Several weeks ago some of life's realities caught up with us. My parents reached a remarkable milestone - 65 years of marriage! With eight kids, no less. Then, just two weeks later, Dad passed away. These events led us to three trips between our home in Colorado to southern Montana, where my folks live.
Each trip was a bit of an adventure due to unusually wet and stormy weather. For example, as we headed north on the first trip for the anniversary gathering, we'd planned to camp northeast of Laramie, Wyoming, at a place we hadn't previously explored. We didn't even get
very far north of Denver, and had to shelter under a highway overpass (along with a dozen or so other travelers) due to such a severe downpour that visibility was nearly nil. We watched the drainage next to the highway where we were sheltering go from empty to a fast-flowing stream about 4 feet wide in less than half an hour. As we traveled further north and west, we saw evidence that we'd missed a relatively heavy hailstorm, but the rain never let up, and we had to keep changing our plans for our overnight stay, finally ending up in a truck lot in a tiny town in the middle of Wyoming.
The next morning was bright and clear - for a little while - and after breakfast, we briefly explored a nearby road, finding this handsome pair of local citizens basking in the sun. Then, on north to enjoy the anniversary and the company of my large, extended family. Regrettably, our return trip was so rainy that I didn't even bother to try for any photos.
After being home only a couple days, we heard about Dad's collapse, and were really torn about whether to make another trip since the prognosis didn't look good. Would we be useful or just in the way? (I have several very capable sisters who live near my parents.) Part of our indecision translated into a trip into our local mountains because my husband knows my need to be away from people when I'm disturbed or worried or sad; he feels the same way. The next day, while we were still undecided about returning to Montana, friends invited us to go to Salida, where they have a favorite place to lunch by the Arkansas River. As we were on our way home, one of my sisters let my husband know that it would be appreciated if we'd return to Montana while Dad was still in the hospital. That day, we started packing our handy teardrop for the trip. Again, the weather was "interesting." It rained from Cheyenne, Wyoming, to the Montana border (I know, why was it only rainy in Wyoming?).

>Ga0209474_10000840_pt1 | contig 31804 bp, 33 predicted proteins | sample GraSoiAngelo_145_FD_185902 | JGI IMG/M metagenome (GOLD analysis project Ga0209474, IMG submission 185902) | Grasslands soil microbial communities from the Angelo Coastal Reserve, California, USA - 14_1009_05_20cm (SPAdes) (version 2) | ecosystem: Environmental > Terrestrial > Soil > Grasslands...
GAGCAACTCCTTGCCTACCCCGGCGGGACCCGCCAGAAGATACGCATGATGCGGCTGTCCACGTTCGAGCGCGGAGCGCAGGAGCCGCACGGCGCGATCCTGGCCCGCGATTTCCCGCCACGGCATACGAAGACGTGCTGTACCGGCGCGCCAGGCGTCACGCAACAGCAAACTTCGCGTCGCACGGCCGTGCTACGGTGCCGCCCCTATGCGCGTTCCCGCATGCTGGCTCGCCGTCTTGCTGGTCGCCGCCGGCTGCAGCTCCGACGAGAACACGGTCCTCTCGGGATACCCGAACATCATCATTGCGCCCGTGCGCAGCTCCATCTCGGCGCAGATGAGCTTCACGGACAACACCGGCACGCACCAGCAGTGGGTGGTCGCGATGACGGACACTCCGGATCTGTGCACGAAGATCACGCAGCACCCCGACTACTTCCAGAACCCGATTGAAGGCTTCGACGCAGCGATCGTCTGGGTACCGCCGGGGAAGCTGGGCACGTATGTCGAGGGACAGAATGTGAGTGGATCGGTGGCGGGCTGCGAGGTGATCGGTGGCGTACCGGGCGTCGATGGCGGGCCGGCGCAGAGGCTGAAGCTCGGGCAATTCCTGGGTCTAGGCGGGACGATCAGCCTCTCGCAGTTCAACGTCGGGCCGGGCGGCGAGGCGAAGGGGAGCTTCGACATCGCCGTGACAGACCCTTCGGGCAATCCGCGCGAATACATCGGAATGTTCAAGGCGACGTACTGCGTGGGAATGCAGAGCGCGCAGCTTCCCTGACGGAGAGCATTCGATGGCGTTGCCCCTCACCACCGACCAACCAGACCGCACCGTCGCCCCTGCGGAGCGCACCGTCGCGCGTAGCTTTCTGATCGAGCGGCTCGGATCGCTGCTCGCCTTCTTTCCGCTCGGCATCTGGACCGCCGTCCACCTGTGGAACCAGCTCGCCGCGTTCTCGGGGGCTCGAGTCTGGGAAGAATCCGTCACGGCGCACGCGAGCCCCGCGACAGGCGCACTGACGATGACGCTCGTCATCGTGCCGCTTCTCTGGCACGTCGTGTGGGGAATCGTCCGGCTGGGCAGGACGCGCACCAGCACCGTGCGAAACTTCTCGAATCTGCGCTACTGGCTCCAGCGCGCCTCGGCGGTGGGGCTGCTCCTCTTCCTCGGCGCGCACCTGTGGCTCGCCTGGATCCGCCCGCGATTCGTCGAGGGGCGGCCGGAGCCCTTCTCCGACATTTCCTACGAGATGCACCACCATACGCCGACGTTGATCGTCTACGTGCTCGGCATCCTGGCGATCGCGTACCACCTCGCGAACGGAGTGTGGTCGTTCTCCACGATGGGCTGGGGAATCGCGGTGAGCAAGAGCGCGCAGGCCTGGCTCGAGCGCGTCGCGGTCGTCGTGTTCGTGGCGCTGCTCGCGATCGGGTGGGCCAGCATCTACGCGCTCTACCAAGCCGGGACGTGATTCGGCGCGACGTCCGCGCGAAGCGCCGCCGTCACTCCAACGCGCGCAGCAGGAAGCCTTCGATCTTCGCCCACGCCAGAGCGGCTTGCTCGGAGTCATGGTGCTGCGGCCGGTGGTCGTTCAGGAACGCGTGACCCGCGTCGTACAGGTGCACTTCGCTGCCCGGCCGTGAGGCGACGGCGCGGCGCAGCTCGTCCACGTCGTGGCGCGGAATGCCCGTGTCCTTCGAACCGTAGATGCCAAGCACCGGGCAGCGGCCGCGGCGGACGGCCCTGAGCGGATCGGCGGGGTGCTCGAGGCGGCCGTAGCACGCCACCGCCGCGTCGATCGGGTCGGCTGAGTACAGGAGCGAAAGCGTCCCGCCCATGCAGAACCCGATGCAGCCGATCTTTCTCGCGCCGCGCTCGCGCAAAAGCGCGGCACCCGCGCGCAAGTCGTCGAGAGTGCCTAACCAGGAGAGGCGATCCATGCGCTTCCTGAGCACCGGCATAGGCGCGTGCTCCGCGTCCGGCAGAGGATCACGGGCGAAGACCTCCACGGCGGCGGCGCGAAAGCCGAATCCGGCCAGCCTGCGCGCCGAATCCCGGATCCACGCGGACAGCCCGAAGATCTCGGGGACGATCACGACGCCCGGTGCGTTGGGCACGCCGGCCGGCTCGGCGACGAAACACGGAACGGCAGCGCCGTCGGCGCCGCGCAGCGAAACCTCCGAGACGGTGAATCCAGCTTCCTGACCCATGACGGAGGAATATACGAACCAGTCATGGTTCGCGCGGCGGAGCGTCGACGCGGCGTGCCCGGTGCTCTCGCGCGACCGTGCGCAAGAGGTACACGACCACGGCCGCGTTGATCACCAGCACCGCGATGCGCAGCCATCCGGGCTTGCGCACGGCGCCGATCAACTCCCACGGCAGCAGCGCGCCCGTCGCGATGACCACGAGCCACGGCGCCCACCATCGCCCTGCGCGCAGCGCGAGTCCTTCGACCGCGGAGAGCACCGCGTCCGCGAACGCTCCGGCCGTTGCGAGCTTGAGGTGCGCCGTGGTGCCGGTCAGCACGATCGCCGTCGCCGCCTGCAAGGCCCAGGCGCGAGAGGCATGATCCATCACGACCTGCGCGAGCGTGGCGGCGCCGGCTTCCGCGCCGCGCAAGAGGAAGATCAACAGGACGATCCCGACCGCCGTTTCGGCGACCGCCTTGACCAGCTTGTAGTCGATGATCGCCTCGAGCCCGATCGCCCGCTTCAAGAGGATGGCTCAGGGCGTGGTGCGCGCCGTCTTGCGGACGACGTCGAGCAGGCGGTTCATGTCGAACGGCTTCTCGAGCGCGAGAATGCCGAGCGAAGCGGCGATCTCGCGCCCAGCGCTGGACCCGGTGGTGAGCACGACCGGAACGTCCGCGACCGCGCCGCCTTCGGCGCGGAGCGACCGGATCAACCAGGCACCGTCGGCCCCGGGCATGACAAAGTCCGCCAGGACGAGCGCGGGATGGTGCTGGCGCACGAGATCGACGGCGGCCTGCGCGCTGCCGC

We spent most of the next few days at the hospital with various family members until it was determined that Dad would not be able to recover. The staff at the dialysis center was extremely sad to hear about his decline; they'd seen Dad three times a week for the previous several years. The ICU staff at the hospital was so excellent and caring; we can't say enough good things about them. Dad's ICU day nurse commented on how close our family is, and how we were all so calm about the entire progression through to the inevitable decision. I love my family so much for setting such a good example with a difficult situation. I have a hard time expressing myself about serious matters and I tend to avoid photos of people, so I don't have pictures of kids and grandkids being there for Mom and Dad, or of us telling stories of funny things we remembered, or of singing and playing some of Dad's favorite music, or of hugs and tears. The thing I will miss most is Dad playing his guitar at every opportunity. He never learned to read music, but could play the guitar, banjo, mandolin, concertina, and was willing to try out other instruments with varying levels of confidence. He was always up for jam sessions with my siblings, various grandkids, and friends.